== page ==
Haunted House news adds to what stands to be a landmark year for local dining
When rock god Jack White’s guacamole fetish isn’t the biggest food story in the local food scene’s first few months, you know you’re in for the ride of your life.
Chef Jonathon Stranger has purchased a farm that will become one of the state’s premiere dining and entertainment venues in Carlton’s Landing. On top of righting the ship at Vast, chef Kurt Fleischfresser has piloted the first Turning the Tables on Hunger event at the Homeless Alliance (story April 5) and will soon act as celebrity chef for the upcoming Wine Forum of Oklahoma. Cafe Kacao will open a new concept in downtown Oklahoma City. West is opening a second location in the space formerly occupied by Nonna’s. A Good Egg Dining Group will expand Tucker’s to Norman and open The Drake, the city’s first new independent seafood restaurant in decades. Bleu Garten, Fassler Hall, The R&J Lounge and Supper Club and The Dust Bowl have filled the void in Midtown between the 10th Street circle and the east side of Automobile Alley. Guernsey Park has opened its first spinoff restaurant with Covell Park.
And I know of at least three other developments not quite ready for their reveal that will rank in the year’s top 10 biggest news events for Oklahoma City dining.
All this despite crude oil prices going into free-fall last year.
But progress comes with a cost. The passage of time always wins as proven by the loss of Local wine and spirits pioneer Wayne Hirst passed away last month, but leaves behind a legacy of well-stocked wine bars, restaurants and liquor stores. He’s also the namesake of the state’s annual hospitality and service awards ceremony.
We lost VZD’s, though chef Eric Smith is on the verge of reimagining the concept. Local closed in Norman, Kyle’s 1025 closed, ending a long line of successful restaurants to run out of the former Kentucky Club. Then, last week, word spread that The Haunted House was going on the auction block because co-founder and owner Marian Thibault, 89, had fallen ill. Marian, like Florence Jones-Kemp, is one of the city’s restaurant survivors. Now, she must concentrate her considerable tenacity on her health, which won’t be busy after spend the better part of a half century in the spooky confines off Miramar.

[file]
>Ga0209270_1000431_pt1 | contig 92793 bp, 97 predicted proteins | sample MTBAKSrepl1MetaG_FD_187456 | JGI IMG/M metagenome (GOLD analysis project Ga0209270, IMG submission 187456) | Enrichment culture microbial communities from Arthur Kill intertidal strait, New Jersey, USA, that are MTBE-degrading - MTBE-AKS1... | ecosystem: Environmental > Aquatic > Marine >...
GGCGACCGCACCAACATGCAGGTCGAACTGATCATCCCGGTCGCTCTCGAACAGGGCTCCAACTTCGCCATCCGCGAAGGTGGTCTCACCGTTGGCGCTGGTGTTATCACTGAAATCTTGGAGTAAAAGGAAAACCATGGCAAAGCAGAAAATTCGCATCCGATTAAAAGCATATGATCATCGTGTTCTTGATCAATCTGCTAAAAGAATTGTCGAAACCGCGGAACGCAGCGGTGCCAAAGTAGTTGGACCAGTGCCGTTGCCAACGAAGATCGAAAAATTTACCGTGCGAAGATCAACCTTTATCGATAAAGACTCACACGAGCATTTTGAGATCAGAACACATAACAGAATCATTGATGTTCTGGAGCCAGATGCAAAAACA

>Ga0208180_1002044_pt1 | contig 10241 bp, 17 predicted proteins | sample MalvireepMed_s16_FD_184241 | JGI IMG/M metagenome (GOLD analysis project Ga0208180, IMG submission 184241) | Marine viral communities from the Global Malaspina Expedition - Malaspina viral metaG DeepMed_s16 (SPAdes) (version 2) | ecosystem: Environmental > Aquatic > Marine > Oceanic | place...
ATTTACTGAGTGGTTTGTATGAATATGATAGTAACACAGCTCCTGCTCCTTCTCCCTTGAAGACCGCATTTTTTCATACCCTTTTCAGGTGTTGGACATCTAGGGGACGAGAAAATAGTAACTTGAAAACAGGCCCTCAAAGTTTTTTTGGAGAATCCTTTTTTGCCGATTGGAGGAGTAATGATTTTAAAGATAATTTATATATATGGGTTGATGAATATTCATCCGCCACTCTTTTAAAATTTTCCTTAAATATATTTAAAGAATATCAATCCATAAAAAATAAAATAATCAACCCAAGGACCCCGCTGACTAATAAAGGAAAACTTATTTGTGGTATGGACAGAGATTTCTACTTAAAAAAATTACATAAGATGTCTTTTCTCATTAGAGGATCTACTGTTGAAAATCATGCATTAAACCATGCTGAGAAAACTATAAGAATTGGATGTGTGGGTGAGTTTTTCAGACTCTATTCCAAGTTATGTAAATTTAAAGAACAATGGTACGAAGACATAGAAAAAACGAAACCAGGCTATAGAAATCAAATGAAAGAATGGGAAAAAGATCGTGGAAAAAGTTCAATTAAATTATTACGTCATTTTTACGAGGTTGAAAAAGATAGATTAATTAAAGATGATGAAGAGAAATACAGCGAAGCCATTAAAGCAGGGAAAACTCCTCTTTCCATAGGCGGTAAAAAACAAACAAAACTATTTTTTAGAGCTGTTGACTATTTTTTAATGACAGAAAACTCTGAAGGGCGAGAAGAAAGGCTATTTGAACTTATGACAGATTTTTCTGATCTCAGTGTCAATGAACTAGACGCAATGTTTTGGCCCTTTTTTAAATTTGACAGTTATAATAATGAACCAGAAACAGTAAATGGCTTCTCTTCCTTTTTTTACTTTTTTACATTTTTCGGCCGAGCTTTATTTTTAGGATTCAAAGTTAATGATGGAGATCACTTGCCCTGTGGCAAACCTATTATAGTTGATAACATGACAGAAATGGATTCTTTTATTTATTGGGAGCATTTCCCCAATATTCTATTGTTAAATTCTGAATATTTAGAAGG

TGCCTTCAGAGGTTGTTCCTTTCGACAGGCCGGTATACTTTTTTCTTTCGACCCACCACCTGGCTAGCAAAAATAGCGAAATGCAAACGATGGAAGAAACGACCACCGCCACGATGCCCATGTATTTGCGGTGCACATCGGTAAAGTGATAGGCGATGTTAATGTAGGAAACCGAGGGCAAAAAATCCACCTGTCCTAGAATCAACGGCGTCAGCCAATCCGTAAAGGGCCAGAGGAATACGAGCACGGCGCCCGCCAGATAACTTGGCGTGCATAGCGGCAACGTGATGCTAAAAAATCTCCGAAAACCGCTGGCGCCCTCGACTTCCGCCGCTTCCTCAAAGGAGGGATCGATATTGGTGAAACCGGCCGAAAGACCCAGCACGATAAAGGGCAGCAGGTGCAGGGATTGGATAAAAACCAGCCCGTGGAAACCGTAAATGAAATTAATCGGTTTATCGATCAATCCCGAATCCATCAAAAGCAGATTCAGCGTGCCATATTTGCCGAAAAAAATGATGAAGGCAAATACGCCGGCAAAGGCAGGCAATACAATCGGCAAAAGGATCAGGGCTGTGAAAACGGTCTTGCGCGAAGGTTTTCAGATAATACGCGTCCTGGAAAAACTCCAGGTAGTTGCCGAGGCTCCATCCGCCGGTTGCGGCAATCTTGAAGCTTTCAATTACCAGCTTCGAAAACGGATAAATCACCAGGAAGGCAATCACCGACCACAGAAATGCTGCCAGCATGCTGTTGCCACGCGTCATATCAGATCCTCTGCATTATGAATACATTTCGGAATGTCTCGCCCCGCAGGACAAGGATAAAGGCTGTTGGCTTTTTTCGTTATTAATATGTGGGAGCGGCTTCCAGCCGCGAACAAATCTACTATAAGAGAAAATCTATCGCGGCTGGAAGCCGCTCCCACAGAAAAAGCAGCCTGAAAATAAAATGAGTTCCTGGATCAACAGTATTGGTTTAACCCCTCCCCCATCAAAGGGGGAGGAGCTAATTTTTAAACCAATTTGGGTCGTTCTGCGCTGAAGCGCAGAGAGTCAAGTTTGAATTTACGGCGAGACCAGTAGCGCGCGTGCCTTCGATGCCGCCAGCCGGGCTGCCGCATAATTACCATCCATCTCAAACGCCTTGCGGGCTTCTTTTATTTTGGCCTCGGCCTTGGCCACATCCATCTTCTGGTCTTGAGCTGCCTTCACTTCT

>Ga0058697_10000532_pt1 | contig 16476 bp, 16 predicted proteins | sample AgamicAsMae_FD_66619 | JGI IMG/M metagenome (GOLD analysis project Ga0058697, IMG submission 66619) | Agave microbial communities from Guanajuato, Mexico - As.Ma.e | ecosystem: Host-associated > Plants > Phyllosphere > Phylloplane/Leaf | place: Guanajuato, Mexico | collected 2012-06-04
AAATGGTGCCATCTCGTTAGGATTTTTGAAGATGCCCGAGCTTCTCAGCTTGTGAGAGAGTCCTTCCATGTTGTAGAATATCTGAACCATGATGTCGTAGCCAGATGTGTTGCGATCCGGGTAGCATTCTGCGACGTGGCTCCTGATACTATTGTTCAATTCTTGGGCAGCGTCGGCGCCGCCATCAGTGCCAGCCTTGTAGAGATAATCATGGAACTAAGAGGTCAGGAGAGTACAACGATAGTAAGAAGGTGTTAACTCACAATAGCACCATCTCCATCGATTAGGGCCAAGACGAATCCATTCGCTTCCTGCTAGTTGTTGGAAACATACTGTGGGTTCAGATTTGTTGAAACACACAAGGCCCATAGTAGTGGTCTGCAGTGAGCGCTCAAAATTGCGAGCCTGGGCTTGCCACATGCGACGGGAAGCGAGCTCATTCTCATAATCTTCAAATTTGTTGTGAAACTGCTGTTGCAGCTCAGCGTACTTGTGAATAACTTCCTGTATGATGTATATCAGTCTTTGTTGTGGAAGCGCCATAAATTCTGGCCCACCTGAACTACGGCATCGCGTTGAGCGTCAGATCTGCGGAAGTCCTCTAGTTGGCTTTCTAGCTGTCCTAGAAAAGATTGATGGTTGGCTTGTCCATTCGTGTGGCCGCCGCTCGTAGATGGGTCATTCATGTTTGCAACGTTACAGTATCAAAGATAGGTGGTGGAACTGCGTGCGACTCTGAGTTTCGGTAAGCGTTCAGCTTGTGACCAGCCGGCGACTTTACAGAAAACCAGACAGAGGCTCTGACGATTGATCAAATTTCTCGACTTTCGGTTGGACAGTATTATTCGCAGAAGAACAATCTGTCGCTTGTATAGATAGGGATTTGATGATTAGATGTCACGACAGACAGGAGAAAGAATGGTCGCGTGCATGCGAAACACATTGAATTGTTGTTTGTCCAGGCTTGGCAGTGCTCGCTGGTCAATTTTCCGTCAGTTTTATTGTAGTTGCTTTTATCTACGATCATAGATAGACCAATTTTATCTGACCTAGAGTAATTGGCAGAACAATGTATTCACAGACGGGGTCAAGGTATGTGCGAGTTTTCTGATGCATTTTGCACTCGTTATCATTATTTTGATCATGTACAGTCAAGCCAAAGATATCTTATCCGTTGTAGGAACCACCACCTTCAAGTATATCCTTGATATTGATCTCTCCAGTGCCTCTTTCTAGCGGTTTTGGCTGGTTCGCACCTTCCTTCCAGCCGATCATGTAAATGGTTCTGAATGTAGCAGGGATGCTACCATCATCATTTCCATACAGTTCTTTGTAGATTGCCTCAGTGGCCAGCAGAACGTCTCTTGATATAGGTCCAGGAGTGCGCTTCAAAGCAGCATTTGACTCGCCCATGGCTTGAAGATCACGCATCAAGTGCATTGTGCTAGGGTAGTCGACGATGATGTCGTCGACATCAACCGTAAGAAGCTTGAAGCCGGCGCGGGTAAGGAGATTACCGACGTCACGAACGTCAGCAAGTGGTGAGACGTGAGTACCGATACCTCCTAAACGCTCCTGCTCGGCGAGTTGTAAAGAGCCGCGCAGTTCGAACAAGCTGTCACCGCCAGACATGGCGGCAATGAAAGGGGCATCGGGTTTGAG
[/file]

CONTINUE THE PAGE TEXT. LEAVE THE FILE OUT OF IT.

News about the tenuous future of the restaurant will no doubt draw nostalgia from the city’s dining public. My favorite memory was the first story I ever wrote about the place. Meeting Marian and Vidaree King, who reigned in the Haunted House Kitchen for almost all of its 51 years before she passed away, was way more treat than trick. Former colleague Tanner Herriott did a terrific video, and I dug deep into the history of the restaurant to tell the macabre and titillating tale of the Haunted House on its 45th birthday.
Here’s hoping a local restaurateur steps up to extend the shelf-life of this ongoing ghost story.
Speaking of extended shelf-lives, here’s also hoping Nani, the Choctaw-Japanese supper club, can work with the Oklahoma Department of Health to find a way to continue to operate. Chefs Andon Whitehorn and Collin Stringer have their hearts and minds in the right place and the passion and technical skills to be key contributors to Oklahoma City’s fast-improving culinary reputation.
To see that potential through, they’re going to have to settle they’re ongoing jousting tournament with the folks responsible for protecting the public and protecting restaurants from liability. In a story written by Graham Lee Brewer, the chefs and their lawyer argue they shouldn’t be subjected to state health department regulation because they’re not a restaurant but a private supper club without advertisement or walk-ins. But the Nani website solicits reservations and advertises their concept, which doesn’t help their argument. Essentially, Nani operates as a chef’s table — a concept common to many restaurants. The problem is, it operates out of a residence, which puts the Health Department in a precarious position.
Whitehorn and Stringer are trained professionals certified for safe food-handling. I have eaten at Nani, enjoyed it and never feared for my health. However, allowing them to continue unregulated sets a dangerous precedent. It brings to mind a restaurant I once dined in that operated out of an apartment in south Oklahoma City. It was run by an El Salvadoran woman with a menu handwritten in Spanish taped to the wall. The food was great, but the operation was completely illegal and potentially dangerous — just like the kindly fellow trudging around the same complex with a stolen shopping cart outfitted with assorted flavors of ice cream and a bell. Good stuff, just not sustainable.
Nani is nothing like that at all, and their plight certainly raises the question as to whether the state should consider a different kind of license for those that operate out of their home. Something akin to the Safe Food Home Manufacturing Act before the state legislature right now.
The Nani quandary is just one more story that’s making 2015 take such potentially historic shape.